- I always enjoyed public speaking, and had lots of opportunities since doing so was integral to my careers I always thought I had plenty to say, but couldn’t understand why I wasn’t getting the big invites. I felt like I was a failure in a part of my career that mattered to me a lot. It was not until Mirele helped me understand that indeed I was too inconsistent in my presentation style to be in demand. No one had ever told me that before – in fact I had file folders full of complimentary letters that led me to think I was doing just fine. It was quite late – but not too late – in my career that I participated in a mentoring program offered by the National Speakers Association and learned how to be a more disciplined and much more engaging speaker. Now much of my income comes from my public speaking; return invitations are the norm and not the exception. What did I learn? That no one except you and your spouse are really committed to getting you from “good” to “excellence.” I wish I had learned that much earlier. Big mistake. It might have enhanced my role as a thought leader. Lost opportunities to make a difference.
- Before becoming self employed a decade ago, I had been an employee [even if at a fairly high level] for 35 years. That decision was a bit of a risk I would not have taken earlier, but not relevant to these personal insights. What did surprise me was the response to things I said or wrote after I became my own boss. People, many of whom had known me for many years, told me that they never realized that I had such passion for certain political positions or such a commitment to social change and innovation. My ideas, passions, and commitments had not changed and I always thought they had been evident. Apparently I was too cautious. Of course, when one is an executive and working in organizational leadership, one needs to be self aware of what one says, and when. But in retrospect I overly self-censored and, remarkably, was unaware that I did so. I feel now that I failed those ideas and organizations which would have benefited from my more public articulation of support. What did I learn? That I probably was more afraid of incurring the anger of those who might disagree than providing leadership and insights to expand the public discourse. Big mistake. I was in a leadership role and did not exercise true exemplary leadership. Lost opportunities to make a difference.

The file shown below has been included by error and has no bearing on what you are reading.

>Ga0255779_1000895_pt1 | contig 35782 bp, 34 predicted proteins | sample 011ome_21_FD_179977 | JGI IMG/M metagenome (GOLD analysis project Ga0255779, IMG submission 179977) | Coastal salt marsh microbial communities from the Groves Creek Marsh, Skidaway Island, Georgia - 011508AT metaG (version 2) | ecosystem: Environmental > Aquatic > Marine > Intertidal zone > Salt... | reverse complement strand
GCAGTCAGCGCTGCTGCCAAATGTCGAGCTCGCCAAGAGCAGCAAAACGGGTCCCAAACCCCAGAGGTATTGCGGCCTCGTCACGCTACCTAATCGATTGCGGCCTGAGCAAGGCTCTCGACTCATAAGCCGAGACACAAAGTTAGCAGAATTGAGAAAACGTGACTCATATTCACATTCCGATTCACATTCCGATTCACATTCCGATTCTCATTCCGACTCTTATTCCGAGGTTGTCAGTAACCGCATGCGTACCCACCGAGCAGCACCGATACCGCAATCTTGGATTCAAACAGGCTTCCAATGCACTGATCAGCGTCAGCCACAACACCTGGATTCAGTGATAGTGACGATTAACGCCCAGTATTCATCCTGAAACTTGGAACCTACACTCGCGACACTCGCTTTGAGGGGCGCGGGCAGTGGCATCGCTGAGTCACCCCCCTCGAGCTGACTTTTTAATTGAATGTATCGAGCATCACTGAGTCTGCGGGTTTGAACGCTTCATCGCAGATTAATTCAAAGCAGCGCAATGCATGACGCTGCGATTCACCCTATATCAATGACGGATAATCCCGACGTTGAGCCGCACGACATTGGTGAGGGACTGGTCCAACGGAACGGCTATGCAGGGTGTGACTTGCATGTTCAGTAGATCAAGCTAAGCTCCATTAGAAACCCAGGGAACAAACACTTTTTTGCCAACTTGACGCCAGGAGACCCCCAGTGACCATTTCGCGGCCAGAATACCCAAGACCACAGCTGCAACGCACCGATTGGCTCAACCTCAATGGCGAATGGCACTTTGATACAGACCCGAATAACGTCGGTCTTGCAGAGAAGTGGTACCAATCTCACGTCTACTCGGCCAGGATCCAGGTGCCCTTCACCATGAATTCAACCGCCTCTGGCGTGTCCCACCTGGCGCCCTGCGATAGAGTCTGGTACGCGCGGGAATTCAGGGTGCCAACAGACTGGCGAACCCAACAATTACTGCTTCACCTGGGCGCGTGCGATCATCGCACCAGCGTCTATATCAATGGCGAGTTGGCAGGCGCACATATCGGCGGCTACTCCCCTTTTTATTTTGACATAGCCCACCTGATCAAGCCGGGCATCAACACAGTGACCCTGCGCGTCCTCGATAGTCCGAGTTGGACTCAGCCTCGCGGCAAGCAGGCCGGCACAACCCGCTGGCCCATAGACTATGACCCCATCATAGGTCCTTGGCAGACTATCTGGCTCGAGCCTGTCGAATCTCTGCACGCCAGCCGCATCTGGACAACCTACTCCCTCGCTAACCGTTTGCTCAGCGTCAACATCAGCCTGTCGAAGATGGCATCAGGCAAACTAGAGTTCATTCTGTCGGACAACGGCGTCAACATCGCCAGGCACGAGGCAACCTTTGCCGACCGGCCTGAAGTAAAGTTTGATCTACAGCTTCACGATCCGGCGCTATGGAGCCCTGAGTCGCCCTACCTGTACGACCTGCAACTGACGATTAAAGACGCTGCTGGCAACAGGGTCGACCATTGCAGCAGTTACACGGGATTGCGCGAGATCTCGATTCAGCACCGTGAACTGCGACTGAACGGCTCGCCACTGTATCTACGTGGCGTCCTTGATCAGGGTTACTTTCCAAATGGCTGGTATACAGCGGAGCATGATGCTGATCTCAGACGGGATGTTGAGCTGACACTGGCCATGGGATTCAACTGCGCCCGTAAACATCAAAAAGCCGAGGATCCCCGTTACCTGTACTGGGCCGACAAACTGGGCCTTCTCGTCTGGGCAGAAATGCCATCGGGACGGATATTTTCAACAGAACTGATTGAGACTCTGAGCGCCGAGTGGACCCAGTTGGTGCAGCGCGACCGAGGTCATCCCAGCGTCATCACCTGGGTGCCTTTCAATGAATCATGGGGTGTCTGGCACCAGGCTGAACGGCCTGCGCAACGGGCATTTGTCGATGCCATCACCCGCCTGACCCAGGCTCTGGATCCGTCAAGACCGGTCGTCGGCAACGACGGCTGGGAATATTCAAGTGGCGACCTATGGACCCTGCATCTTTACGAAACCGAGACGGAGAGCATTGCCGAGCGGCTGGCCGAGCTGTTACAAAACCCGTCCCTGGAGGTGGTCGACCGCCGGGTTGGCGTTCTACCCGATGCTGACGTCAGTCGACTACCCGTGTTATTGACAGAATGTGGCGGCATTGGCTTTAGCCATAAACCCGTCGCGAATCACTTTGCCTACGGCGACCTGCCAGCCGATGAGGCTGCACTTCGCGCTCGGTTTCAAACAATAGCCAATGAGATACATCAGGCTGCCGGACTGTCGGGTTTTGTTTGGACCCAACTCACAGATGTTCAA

The list could go on, but the underlying message is consistent. Risk aversion and caution have their place. But if one is committed to making a difference, of changing at least some part of the world, of having an impact to the extent of ones ability, then one must take risks, incur failure, and most important, learn from them. If philanthropy is much better for that approach, so can one’s own life and career. In both there may have been lost opportunities but in both it is never too late to learn.
Richard Marker serves as an advisor to foundations, independent funders, and not-for-profit organizations; he is a Senior Fellow in Philanthropy at NYU’s George Heyman Jr. Center for Philanthropy. Richard specializes in strategic philanthropy and planning and blogs at Wise Philanthropy.